- Minutes of meetings 1968-1979;
- Memorada/reports concerning the Upper Clyde Shipbuilders Yard 1974-1979;
- Papers relating to Trade Union activities 1974-1978;
- Newspapers 1974-1980;
- Press statements 1969-1972;
- Correspondence 1957-1979;
- Papers relating to Govan Shipbuilders Ltd, the Connell Yard and Scotstoun Marine 1966-1977;
- Health and Safety papers 1973-1979.
Papers of Samuel Alexander Barr, 1931-2012, convenor, Upper Clyde Shipbuilders Yard, Glasgow, Scotland
- This material is held at
- ReferenceGB 248 DC 140
- Dates of Creation1957-1980
- Name of Creator
- Language of MaterialEnglish
- Physical Description1.7 metres
Scope and Content
Administrative / Biographical History
Samuel Alexander Barr (known as Sammy) was born on 20 December 1931 and was an instrumental figure in the historic work-in at Upper Clyde Shipbuilders in 1971. After leaving school at the age of 15 he took up an apprenticeship with Charles Connell and Company, Scotstoun, as a welder and soon became active in the trade unions. Before long he was shop steward for the apprentices and then became shop steward for the welders in the Boilermakers's Society.
In 1968 , the Labour government pronounced that Upper Clyde Shipbuilders Ltd was to be responsible for shipbuilding in the Glasgow area. This decision resulted mainly from the findings of the Geddes Report on British shipbuilding. The report led to the government to force the merger of the five existing shipbuilding companies left, from Clydebank to Govan, into one, which would be known as the Upper Clyde Shipbuilders Ltd. The five yards merged were: John Brown & Co (Clydebank) Ltd ; Fairfields (Glasgow) Ltd in Govan; Alexander Stephen & Sons Ltd in Linthouse; Charles Connell & Co Ltd in Scotstoun; and Yarrow & Co Ltd also in Scotstoun. The Upper Clyde Shibuilders Yard was to set the bench mark not only for shipbuilding, but for industry as a whole in Britain. At its formation, there were nearly 14,000 people in the work-force. Yet, in 1971 , the company went in to receivership. A 'work-in' was staged, led by shop-stewards, Jimmy Reid and Jimmy Airlie, along with Sammy Barr, who by this point was a leading figure in one of the biggest unions on the shipyards. Their action was partly successful, as in 1972 the government sanctioned the formation of Govan Shipbuilders Ltd , with Scotstoun Marine Ltd a wholly owned subsidiary. However, the existence of Upper Clyde Shipbuilders Ltd was ended.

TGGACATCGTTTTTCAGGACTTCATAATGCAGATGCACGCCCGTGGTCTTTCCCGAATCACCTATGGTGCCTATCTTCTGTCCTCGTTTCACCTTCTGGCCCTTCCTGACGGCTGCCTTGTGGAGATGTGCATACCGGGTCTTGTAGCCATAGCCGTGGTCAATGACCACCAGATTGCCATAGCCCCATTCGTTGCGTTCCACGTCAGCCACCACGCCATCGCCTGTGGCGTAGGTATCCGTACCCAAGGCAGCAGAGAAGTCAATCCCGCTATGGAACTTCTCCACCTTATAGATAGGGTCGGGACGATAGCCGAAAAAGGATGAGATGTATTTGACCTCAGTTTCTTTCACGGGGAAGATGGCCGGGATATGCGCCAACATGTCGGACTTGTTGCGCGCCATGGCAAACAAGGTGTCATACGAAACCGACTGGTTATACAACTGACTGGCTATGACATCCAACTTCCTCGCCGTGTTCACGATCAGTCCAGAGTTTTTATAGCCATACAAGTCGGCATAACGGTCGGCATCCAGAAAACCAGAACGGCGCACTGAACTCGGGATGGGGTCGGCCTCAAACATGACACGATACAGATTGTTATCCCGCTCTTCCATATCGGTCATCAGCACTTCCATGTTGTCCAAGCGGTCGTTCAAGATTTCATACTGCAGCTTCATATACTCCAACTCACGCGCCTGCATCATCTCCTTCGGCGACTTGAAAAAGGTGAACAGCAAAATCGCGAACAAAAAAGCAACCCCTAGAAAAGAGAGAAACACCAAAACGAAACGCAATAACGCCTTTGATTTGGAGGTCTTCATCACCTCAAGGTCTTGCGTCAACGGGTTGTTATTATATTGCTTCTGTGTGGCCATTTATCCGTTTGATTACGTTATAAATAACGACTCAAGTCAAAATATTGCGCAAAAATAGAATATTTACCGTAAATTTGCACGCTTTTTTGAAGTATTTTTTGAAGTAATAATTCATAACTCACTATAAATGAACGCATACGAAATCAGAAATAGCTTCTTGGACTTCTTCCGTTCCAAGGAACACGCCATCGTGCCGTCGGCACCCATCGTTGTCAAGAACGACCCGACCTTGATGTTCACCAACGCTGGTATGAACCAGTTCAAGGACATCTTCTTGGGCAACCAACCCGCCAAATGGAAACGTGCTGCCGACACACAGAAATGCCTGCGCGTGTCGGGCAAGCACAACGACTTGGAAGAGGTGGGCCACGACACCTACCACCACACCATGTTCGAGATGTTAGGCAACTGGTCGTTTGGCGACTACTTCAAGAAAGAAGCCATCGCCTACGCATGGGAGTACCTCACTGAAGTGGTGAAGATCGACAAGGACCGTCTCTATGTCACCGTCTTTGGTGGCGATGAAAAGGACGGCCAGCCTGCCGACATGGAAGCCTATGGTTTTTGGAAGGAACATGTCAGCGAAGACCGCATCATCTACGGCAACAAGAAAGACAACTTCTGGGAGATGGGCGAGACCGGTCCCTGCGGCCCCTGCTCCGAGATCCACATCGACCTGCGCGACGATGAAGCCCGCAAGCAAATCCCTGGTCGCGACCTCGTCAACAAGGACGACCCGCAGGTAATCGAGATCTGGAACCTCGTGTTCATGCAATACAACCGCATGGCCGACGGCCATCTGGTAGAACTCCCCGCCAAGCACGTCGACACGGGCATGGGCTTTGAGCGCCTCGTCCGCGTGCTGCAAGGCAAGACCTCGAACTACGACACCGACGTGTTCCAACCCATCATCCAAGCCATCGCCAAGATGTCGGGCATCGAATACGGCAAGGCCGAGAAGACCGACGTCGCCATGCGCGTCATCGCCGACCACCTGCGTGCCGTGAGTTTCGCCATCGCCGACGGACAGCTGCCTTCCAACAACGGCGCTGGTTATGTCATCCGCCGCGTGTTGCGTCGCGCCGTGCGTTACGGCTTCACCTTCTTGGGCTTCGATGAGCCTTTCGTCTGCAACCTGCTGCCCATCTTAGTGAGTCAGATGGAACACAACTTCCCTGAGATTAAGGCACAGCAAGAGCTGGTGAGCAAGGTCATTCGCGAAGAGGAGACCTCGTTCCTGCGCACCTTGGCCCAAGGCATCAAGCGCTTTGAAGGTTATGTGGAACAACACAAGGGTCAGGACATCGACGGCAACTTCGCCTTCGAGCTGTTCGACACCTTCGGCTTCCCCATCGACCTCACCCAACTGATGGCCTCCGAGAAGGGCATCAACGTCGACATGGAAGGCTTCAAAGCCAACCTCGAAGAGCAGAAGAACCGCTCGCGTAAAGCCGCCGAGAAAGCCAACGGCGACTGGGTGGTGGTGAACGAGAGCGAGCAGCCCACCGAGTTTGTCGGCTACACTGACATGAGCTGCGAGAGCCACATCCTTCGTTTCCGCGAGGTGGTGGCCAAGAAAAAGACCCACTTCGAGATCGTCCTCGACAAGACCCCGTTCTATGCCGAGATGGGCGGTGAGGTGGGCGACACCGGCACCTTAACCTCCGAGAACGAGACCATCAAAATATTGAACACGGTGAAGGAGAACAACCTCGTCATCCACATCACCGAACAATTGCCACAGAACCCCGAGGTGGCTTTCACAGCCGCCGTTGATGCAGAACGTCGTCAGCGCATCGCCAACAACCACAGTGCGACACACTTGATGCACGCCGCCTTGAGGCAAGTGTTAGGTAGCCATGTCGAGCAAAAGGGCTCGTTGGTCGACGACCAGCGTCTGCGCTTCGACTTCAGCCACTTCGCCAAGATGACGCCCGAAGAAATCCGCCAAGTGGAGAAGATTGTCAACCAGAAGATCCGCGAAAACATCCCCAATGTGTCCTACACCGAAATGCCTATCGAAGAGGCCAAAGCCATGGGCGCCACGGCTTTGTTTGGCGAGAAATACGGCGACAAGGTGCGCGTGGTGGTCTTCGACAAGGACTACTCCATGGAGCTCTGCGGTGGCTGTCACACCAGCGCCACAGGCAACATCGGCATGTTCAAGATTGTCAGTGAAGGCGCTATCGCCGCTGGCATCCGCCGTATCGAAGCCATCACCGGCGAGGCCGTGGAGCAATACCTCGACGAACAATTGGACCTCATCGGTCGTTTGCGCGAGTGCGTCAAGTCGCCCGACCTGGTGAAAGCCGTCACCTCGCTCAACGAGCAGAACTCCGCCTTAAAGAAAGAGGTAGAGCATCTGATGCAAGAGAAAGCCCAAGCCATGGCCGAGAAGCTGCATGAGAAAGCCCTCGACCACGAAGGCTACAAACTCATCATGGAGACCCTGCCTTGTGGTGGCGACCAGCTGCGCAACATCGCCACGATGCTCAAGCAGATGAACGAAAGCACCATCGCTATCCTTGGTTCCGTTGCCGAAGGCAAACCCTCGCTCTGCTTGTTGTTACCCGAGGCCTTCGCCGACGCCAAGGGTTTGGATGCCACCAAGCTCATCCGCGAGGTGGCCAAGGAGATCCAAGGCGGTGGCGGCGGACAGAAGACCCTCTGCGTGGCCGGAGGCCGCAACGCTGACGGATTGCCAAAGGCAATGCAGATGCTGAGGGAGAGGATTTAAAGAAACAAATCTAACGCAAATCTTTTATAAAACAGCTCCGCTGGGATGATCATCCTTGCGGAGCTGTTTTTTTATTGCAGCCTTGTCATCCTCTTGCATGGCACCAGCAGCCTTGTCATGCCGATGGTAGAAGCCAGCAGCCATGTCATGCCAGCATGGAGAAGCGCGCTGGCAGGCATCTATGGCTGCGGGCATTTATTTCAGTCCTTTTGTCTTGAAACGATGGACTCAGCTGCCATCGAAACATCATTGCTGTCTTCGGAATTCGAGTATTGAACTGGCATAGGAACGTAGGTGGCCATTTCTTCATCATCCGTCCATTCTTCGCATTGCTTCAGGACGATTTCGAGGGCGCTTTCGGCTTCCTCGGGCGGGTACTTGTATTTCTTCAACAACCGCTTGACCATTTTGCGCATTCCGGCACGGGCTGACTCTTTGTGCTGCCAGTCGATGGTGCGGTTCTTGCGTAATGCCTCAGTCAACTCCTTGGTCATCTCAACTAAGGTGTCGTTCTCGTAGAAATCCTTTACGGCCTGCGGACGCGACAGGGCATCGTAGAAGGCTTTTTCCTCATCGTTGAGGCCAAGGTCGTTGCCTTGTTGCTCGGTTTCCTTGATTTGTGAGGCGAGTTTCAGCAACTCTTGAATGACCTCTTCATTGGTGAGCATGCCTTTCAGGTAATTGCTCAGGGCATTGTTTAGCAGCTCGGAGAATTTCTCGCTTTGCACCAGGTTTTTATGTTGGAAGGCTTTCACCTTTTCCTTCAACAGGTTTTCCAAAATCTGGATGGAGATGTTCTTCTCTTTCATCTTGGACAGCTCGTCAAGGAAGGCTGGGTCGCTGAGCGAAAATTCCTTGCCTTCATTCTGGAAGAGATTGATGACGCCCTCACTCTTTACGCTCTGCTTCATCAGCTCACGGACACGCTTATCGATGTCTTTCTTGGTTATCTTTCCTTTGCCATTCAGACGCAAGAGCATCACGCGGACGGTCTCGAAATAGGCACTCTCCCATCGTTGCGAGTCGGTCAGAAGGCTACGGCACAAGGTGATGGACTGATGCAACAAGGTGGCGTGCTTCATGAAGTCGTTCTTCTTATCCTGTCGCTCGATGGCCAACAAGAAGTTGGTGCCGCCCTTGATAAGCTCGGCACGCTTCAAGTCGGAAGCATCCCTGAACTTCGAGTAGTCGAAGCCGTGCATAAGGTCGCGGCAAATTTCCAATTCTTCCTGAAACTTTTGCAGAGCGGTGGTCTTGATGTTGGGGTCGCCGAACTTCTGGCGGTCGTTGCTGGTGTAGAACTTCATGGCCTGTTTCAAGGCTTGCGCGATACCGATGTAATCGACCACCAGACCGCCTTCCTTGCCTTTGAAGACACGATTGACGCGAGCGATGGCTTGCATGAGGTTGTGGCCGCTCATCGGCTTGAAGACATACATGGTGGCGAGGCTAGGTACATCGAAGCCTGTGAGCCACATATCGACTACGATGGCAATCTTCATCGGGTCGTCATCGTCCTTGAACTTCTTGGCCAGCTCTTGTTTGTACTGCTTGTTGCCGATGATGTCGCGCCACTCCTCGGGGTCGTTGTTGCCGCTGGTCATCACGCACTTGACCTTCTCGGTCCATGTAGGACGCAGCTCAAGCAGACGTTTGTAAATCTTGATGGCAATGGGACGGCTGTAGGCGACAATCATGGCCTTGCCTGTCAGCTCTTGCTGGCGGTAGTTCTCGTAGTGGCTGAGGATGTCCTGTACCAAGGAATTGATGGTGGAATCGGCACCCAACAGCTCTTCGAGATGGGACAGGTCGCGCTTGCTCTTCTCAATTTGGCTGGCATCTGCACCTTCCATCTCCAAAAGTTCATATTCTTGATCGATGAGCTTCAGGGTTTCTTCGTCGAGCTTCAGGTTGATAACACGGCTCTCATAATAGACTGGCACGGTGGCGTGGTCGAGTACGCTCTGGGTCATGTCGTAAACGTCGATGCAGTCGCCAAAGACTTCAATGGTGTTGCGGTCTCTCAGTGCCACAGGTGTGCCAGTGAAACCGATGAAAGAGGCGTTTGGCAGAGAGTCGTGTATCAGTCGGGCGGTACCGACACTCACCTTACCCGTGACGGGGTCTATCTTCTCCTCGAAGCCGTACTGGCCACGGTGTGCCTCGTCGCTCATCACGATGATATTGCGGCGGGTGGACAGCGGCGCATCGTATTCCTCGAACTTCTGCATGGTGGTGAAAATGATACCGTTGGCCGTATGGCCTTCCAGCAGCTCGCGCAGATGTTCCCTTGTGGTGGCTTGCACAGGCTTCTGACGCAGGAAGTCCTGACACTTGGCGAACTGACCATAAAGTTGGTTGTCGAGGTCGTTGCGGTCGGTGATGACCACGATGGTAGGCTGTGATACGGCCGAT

After his retirement Sammy continued working with the trade unions and was also an active member of his community in Partick, Glasgow. He died on 7 May 2012.
The arrangement of this material reflects the original order in which it was received
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Collection catalogued by member of Glasgow University Archive Services staff. Converted to Encoded Archival Description by Andrew Thomson, Hub Project Archivist, 18 November 2004. Administrative history edited by Gemma Tougher, Assistant Archivist (Cataloguing) 9 May 2012.
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